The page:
- Age. Obesity is associated with an increased risk of falling in older adults. According to a 2018 report by the World Health Organization (WHO), “Falls are the second leading cause of accidental or unintentional injury deaths worldwide. Adults older than 65 years of age suffer the greatest number of fatal falls.” Yet, WHO estimates obesity in ages 60 years and older at 37.5% in men and 39.4% in females. Because the amount of muscle mass in the body tends to decrease as we age, which leads to a decrease in metabolism, older adults need fewer calories. So, if the aged don’t consciously control what they eat and engage in more physical activities, they’ll gain weight.
- Stress. What happens when we’re stressed? We eat! And when we use food to relax or comfort us, it’s likely to be high-calorie, high-carbohydrate meals or snacks = weight gain.
- Lack of sleep. Your sleep habits—not getting enough or getting too much—may cause changes in hormones that, in turn, increase your appetite. You’ll gain weight if you eat foods high in calories or carbohydrates.
According to the Centers for Disease Control and Prevention (CDC), obesity increases the potential to develop many severe health problems:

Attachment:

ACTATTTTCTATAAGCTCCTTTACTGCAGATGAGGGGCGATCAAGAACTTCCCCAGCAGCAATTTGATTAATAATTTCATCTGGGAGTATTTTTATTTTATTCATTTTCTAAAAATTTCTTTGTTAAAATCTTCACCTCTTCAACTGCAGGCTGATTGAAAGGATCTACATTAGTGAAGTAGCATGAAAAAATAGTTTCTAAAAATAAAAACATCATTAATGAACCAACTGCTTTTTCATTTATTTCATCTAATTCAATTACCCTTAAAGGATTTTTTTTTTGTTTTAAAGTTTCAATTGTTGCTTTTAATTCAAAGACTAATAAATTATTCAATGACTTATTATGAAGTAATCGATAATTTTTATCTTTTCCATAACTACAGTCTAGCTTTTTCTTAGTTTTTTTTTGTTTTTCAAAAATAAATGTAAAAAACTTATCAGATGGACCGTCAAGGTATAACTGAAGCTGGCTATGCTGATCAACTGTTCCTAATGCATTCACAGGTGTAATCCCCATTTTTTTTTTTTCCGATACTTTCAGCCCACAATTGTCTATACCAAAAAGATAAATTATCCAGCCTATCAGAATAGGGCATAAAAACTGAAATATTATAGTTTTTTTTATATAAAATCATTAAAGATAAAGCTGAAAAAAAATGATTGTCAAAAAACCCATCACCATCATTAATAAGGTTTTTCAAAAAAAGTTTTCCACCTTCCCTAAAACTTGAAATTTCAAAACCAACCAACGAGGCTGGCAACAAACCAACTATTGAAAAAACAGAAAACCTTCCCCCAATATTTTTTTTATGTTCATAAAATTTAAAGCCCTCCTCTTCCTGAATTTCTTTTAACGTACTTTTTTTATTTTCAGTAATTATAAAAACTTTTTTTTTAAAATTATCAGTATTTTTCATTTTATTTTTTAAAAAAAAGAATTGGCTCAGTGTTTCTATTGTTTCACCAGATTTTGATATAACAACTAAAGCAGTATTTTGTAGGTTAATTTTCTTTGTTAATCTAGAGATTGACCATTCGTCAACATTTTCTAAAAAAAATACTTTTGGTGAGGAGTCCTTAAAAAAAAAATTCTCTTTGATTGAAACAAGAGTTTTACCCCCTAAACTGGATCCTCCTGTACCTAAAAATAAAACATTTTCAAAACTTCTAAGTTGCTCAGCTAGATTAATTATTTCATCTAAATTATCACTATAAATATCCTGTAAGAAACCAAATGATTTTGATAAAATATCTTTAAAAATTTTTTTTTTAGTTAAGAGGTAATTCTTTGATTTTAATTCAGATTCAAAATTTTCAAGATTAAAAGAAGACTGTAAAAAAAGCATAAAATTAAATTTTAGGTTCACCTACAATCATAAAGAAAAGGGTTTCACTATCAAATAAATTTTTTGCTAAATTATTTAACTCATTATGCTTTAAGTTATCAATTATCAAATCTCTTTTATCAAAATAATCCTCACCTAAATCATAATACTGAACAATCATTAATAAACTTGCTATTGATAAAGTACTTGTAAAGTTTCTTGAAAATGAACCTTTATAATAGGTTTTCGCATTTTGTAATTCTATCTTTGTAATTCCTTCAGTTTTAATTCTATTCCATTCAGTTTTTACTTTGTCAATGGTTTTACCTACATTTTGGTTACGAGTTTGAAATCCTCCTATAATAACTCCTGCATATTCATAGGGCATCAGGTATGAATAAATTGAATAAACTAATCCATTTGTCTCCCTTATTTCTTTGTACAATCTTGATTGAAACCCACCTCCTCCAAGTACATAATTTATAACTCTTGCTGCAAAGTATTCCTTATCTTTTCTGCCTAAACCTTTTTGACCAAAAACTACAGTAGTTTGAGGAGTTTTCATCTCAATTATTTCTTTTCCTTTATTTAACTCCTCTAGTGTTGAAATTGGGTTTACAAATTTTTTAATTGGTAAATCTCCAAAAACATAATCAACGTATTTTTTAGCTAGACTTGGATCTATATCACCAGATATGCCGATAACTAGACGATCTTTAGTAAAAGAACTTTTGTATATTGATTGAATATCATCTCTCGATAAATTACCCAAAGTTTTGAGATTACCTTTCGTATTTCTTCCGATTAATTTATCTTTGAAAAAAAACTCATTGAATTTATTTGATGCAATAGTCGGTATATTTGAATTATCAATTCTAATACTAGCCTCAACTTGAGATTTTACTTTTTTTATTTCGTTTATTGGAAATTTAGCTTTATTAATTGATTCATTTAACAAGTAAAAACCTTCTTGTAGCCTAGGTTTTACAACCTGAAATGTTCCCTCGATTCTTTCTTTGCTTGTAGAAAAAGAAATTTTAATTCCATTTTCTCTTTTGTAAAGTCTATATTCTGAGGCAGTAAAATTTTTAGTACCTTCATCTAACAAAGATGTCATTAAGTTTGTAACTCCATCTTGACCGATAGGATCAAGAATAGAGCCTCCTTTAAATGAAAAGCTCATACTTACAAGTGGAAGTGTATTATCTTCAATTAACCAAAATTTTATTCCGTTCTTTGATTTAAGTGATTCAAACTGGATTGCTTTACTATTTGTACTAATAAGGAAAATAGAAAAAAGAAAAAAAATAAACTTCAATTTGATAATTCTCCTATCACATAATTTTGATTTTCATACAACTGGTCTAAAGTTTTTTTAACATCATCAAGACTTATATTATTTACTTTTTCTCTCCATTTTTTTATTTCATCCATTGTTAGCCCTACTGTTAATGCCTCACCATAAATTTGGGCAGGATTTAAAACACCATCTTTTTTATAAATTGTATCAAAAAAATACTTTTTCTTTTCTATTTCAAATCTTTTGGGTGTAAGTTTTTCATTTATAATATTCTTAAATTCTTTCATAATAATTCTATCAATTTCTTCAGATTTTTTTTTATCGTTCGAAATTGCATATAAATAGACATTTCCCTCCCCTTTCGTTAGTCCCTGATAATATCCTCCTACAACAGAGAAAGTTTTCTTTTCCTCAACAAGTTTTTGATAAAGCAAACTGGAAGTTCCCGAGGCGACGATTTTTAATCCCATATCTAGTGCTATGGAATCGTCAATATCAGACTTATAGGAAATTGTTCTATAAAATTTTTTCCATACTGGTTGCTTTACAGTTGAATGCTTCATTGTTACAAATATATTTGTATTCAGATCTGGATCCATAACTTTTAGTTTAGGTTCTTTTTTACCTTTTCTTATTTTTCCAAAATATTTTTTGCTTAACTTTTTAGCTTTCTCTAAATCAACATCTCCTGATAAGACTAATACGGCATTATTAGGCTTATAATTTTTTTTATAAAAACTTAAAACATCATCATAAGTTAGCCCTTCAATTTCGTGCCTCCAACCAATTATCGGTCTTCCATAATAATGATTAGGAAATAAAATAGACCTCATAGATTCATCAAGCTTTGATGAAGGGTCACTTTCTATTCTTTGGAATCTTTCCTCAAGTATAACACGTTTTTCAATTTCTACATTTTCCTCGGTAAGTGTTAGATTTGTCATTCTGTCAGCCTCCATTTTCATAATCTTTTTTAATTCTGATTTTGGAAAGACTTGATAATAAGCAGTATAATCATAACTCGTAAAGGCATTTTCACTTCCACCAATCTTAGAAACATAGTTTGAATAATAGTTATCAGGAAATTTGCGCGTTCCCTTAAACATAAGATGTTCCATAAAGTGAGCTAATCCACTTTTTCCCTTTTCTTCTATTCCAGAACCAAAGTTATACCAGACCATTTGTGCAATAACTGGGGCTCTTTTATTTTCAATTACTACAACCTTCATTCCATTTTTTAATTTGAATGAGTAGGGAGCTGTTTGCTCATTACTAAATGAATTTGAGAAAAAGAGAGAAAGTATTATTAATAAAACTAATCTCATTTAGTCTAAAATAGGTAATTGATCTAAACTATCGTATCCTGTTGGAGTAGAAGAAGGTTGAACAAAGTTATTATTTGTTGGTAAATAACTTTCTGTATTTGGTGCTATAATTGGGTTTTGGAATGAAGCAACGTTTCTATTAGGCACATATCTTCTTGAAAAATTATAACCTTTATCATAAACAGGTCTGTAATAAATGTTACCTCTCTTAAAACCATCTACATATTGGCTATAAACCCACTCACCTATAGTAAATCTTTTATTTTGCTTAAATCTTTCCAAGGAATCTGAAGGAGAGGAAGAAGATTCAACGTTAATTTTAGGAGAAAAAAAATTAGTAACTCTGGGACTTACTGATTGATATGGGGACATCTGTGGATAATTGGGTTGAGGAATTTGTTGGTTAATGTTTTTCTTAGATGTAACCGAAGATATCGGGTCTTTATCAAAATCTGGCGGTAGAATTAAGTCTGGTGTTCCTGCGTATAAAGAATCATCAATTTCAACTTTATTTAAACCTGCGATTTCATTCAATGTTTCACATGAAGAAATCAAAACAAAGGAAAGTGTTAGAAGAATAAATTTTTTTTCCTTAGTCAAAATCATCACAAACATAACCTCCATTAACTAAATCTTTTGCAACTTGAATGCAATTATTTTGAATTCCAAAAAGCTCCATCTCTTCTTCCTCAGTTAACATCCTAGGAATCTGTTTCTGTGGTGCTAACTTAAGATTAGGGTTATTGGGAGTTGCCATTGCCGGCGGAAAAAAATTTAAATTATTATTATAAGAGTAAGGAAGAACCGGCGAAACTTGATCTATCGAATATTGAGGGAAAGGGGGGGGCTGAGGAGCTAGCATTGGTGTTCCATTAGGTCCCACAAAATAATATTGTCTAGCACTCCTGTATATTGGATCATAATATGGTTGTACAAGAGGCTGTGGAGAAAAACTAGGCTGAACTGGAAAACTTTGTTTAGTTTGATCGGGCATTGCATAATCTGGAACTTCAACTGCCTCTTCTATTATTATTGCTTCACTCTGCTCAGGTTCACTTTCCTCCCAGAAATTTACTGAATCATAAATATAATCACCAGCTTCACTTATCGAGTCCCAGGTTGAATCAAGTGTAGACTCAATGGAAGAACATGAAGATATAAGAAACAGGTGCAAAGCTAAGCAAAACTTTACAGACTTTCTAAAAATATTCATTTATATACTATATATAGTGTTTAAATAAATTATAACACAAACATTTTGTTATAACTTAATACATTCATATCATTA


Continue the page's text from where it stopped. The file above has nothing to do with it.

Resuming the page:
- COVID-19: Obesity and excess weight increase severe illness risk
- All causes of death (mortality)
- High blood pressure (Hypertension)
- High LDL cholesterol, low HDL cholesterol, or high levels of triglycerides (Dyslipidemia)
- Type 2 diabetes
- Coronary heart disease
- Gallbladder disease
- Osteoarthritis (a breakdown of cartilage and bone within a joint)
- Sleep apnea and breathing problems
- Many types of cancer
- Low quality of life
- Mental illness such as clinical depression, anxiety, and other mental disorders
- Body pain and difficulty with physical functioning
- Digestive problems (heartburn, gallbladder disease, and liver problems)
- Gynecological and sexual issues (infertility and irregular periods in women; erectile dysfunction in men)
Also, as listed above, your quality of life diminishes.
Issues related to your quality of life include: